Dr Brash said the group started after he was approached from a friend wanting to set up a political party to combat the trend.
"And I said look you're dreaming. Setting up a new political party doesn't work. They're very very hard to build."
"But instead we decided to form this Hobson's Pledge trust, named after chiefs [who] signed the treaty in 1840. Governor Hobson said in Māori 'we are now one people' and that's what we are advocating."
There were now more than 20 Māori MPs in Parliament and the Māori seats had outlived their usefulness, he said.
"It's patronising to suggest that Māori cannot put their own views in Parliament."
Broadcaster Willie Jackson told Morning Report the new group was "the sort of mad stuff that Don's been pushing for years".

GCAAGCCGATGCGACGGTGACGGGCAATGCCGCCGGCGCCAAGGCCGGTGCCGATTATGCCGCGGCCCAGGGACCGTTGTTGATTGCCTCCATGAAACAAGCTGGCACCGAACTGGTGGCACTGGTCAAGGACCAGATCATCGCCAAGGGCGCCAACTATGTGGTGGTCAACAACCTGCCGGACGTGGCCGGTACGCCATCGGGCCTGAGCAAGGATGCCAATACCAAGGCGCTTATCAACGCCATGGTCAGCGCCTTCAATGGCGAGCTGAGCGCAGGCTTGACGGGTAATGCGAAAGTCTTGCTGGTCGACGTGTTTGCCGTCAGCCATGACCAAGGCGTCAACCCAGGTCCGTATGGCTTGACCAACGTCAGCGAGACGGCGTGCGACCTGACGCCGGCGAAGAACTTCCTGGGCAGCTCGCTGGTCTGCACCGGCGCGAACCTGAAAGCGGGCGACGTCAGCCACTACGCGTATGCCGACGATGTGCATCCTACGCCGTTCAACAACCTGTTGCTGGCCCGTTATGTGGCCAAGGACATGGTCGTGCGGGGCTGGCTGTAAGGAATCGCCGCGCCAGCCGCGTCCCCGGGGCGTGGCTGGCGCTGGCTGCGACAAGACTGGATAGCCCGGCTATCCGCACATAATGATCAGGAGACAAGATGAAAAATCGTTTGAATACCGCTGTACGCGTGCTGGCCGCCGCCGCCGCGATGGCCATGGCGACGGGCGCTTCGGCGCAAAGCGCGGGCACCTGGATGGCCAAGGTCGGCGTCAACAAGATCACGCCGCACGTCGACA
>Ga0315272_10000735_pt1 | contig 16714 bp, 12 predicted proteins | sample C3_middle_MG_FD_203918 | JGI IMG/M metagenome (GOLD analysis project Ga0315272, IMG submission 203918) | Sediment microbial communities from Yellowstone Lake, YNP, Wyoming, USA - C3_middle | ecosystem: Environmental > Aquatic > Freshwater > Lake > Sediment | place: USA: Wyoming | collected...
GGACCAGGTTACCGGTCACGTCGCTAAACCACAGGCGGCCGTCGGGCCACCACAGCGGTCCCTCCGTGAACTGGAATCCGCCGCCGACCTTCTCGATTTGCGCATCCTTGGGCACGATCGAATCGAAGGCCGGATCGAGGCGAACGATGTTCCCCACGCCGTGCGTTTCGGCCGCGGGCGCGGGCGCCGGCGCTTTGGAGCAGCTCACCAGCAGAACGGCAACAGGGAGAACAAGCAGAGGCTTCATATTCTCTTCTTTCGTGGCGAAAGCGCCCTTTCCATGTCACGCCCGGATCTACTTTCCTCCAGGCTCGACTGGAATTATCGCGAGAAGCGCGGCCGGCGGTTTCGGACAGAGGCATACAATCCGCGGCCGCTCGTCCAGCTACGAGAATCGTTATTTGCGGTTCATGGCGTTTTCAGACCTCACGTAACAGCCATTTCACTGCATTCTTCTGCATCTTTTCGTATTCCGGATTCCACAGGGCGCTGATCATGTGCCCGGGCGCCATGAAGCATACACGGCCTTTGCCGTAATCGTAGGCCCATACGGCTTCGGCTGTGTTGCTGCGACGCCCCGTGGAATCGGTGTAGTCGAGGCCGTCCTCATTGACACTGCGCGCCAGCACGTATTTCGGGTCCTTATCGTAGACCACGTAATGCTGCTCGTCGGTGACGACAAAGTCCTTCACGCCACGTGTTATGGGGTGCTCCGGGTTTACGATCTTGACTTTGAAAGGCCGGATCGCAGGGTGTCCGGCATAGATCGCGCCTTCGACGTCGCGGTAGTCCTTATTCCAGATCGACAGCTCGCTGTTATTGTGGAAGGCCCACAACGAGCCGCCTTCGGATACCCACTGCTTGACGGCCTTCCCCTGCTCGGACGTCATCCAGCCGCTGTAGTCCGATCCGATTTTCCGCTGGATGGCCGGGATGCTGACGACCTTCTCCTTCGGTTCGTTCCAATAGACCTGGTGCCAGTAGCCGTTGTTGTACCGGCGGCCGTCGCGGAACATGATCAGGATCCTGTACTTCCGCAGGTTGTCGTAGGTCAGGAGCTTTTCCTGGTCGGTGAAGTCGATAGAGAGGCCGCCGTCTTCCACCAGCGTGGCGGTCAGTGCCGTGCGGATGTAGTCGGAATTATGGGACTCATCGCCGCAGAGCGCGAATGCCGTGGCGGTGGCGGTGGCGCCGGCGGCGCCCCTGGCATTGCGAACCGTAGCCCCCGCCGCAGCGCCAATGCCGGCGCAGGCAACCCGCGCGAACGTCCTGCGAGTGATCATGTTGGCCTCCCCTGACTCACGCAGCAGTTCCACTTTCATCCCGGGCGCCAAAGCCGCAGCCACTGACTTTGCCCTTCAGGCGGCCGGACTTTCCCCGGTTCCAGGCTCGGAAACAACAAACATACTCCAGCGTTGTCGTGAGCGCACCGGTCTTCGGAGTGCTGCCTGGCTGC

"These types of things shouldn't even be talked about on national radio today - this is so out-of-date it's not funny."
Parliament and local councils should have Māori seats, Mr Jackson said.
"Māori have been shut of councils for years and years and years - they've had white councils everywhere."
There was still systemic inequality in New Zealand, he said.
"Every report and survey that's been put forward says that Māori have been treated differently.
"In the last few months we've seen reports ... that Māori, sadly, don't get a fair shot from police or when they go to court."
Labour Party leader Andrew Little said the campaign was racist. "This is really fringe stuff. This only works as an idea if you're prepared to overlook the first 100 years of New Zealand's history, ignored the fact that there were land confiscations, that there were unlawful detentions of Māori people, that there was discrimination and racism against Māori people in the early part of our history."
Metiria Turei.Greens Co-Leader.
Metiria Turei said it was an old campaign that had failed in the old days. Photo: RNZ / Elliot Childs
"I think it will be treated, by and large, by most people, with the contempt that it deserves," Mr Little said.